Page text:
There’s a common idiom I have heard throughout my life when I come to a point of needing to make a decision; “follow your heart” they said. I frequently hear this idiom used as a response to ideas of the like: “I’m not sure what to do” or “I think I’m in love.” The idiom assumes the decision that is about to be made should come from the result of the heart and not the brain. However, without the brain, the heart cannot function.

So, what do we do in times when the heart says one thing but the brain says another? We possibly go into reflection and meditate, right?

The season of Lent is a time for inward meditation and reflection. We examine our hearts and ourselves during this time in an attempt to grow closer to God and strength our relationship with God. During this time of reflection, we seek within ourselves areas we can better oneself and opportunities to positively engage humanity. However, in this moment, we find ourselves in difficult times with the law. Executive orders threatens lives, the judicial system refusing to hear the people they were formed to serve, law enforcement agencies causing violence against innocent bodies consistently, and local councils creating rules for businesses that exclude people from their services.

The law isn’t looking so good right now.

The laws are more oppressive than serving the good of the people. The law seems to be working against the people it serves. Where is the solution? The resolution? Can this even be fixed? I, for one, believe it can…

Through an urgent and fervent meditation and reflection of the heart. What is so important about the reflection on our hearts that can change humanity, that can change us and the way we think? Well, there is a law that is written on our hearts, and no longer on stones. This law is much greater than the laws human brains contrive.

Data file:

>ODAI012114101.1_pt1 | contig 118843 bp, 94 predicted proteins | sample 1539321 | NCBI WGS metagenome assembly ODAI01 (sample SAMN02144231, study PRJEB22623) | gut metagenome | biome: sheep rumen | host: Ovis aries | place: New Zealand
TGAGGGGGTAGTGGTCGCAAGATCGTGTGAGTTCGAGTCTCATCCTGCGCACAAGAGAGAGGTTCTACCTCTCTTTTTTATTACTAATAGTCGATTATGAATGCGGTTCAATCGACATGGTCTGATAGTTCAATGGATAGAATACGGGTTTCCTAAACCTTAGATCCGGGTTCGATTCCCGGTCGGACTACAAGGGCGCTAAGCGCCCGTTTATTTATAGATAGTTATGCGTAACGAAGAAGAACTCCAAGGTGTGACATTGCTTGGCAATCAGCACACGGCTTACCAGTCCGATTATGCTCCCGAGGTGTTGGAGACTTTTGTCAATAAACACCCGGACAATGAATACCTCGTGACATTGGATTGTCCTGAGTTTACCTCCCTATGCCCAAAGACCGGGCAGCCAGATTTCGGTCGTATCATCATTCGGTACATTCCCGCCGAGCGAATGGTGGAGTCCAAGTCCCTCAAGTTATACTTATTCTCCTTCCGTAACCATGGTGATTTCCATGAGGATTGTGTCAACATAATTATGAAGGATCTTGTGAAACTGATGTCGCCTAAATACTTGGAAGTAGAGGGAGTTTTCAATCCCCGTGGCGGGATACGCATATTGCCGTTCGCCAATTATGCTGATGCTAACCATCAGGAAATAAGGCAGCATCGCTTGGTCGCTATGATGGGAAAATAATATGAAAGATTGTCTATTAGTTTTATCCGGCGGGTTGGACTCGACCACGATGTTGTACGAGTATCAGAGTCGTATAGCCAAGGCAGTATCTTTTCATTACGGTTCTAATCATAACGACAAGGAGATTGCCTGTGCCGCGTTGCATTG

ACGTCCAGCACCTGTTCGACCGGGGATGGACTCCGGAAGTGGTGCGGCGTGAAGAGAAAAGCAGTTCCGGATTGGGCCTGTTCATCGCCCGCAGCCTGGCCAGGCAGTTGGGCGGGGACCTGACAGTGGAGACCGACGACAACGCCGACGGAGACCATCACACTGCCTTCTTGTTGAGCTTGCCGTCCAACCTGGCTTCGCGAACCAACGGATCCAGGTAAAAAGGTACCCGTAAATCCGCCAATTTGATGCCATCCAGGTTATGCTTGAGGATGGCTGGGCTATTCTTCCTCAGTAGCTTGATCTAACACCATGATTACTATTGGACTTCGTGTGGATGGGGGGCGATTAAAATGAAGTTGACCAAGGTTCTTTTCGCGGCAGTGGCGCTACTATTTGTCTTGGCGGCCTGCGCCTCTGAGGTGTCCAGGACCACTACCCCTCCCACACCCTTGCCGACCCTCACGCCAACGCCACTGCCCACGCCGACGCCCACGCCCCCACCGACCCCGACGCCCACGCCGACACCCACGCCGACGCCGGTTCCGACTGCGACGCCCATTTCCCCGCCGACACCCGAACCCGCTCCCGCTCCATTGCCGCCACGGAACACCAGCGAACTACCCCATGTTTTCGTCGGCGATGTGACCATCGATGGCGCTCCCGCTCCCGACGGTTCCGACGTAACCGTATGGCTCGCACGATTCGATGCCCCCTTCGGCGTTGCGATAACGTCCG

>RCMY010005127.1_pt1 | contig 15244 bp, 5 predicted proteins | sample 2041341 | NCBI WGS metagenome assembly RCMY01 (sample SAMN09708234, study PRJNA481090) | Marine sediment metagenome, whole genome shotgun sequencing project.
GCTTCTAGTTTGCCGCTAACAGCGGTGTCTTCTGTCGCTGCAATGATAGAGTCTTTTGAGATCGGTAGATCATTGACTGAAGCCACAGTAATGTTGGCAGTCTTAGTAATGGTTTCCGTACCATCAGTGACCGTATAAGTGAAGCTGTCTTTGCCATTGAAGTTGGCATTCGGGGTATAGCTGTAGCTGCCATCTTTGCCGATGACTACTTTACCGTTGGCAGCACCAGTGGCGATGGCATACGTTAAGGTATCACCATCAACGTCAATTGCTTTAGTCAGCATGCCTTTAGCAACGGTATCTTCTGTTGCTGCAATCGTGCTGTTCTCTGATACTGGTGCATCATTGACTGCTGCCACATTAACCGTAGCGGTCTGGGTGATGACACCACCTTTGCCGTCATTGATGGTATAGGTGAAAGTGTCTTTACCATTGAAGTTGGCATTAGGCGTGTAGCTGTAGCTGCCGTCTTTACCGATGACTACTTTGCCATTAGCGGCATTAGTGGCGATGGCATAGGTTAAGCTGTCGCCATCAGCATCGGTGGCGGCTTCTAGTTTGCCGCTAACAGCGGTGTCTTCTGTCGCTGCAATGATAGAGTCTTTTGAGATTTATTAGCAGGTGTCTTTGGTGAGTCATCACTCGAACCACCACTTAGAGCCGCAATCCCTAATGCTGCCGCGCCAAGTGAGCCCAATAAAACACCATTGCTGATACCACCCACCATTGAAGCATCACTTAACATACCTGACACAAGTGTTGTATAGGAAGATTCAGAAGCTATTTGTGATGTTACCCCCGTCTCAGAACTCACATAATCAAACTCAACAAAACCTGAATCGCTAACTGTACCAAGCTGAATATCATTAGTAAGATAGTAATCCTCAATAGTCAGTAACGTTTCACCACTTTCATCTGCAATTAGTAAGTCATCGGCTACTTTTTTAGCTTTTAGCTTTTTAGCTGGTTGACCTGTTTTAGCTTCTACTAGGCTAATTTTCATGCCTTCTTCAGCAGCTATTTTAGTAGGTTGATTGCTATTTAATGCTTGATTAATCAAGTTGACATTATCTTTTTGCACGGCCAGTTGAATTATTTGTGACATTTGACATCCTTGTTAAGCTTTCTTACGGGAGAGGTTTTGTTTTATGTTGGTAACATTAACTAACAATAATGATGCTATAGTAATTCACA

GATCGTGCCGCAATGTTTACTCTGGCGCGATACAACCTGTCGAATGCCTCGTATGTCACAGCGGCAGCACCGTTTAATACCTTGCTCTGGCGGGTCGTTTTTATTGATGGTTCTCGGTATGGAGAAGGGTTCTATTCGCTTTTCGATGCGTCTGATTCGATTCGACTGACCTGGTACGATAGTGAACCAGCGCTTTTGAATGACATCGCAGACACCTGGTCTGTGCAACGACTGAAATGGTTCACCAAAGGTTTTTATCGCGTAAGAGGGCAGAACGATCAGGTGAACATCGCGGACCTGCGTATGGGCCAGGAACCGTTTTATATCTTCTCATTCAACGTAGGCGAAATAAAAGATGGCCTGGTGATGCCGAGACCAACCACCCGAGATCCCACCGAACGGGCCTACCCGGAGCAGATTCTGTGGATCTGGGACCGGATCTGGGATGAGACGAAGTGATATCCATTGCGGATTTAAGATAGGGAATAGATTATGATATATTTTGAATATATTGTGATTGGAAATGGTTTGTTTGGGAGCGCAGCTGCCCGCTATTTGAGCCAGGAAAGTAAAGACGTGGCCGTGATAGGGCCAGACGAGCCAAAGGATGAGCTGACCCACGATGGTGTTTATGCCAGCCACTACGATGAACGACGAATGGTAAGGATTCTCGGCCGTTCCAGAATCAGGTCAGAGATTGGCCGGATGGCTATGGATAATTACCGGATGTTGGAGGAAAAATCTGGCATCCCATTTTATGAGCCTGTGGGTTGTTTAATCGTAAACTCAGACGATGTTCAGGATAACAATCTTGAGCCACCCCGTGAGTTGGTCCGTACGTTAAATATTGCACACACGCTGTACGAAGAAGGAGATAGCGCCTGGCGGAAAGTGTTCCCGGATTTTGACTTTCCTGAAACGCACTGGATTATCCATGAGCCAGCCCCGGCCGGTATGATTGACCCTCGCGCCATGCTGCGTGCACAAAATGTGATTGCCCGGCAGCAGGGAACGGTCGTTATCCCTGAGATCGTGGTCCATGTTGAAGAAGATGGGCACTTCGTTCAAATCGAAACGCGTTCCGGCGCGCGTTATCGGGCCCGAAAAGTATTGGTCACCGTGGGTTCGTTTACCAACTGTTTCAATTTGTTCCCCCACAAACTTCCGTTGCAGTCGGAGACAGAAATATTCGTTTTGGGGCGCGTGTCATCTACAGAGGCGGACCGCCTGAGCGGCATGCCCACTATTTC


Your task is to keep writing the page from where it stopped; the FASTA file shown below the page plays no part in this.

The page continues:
God’s law… A law of compassion, love, justice, mercy, and grace. These are the laws written on our hearts.

These are the laws that are imprinted internally for us to express externally into the world. When it is stated to “follow your heart,” I take that as a challenge to follow the law of God, the law that is written on my heart. Since the heart and the brain are connected, my brain then will know the actions of love and compassion. My brain will then lead me to the works of justice, mercy, and grace. My brain will know intention and can enter into a state of mindfulness with love and compassion, because the heart will guide the brain as the brain helps the heart function.

So as we reflect internally during this season of Lent and beyond the season of Lent, let us reflect on the laws that are written on our hearts, daily. Let us meditate on the external laws written on stone, such as political and religious laws, and let us use both our hearts and brains to fight for the laws of compassion, love, justice, mercy, and grace.

When they say to “follow your heart;” let us examine our hearts, meditate, and reflect.

Let the laws of compassion, love, justice, mercy, and grace overrule all other laws. Because we were given a law and it is written on our hearts.

Joey Rodil

Joey Rodil is a student at Chicago Theological Seminary in the Master of Divinity program. He moved to Chicago in 2013 from Jacksonville, Florida where he worked in college and young adult ministry for The United Methodist Church. Joey also worked at the University of North Florida in student leadership and programming. He enjoys working in the non-profit realm and hopes to become a non-profit administrator upon graduation. Joey loves the beach, but doesn’t like the sand. Sounds a little strange, but the sand gets everywhere! He enjoys the beauty of the water and relaxing sound of the waves.

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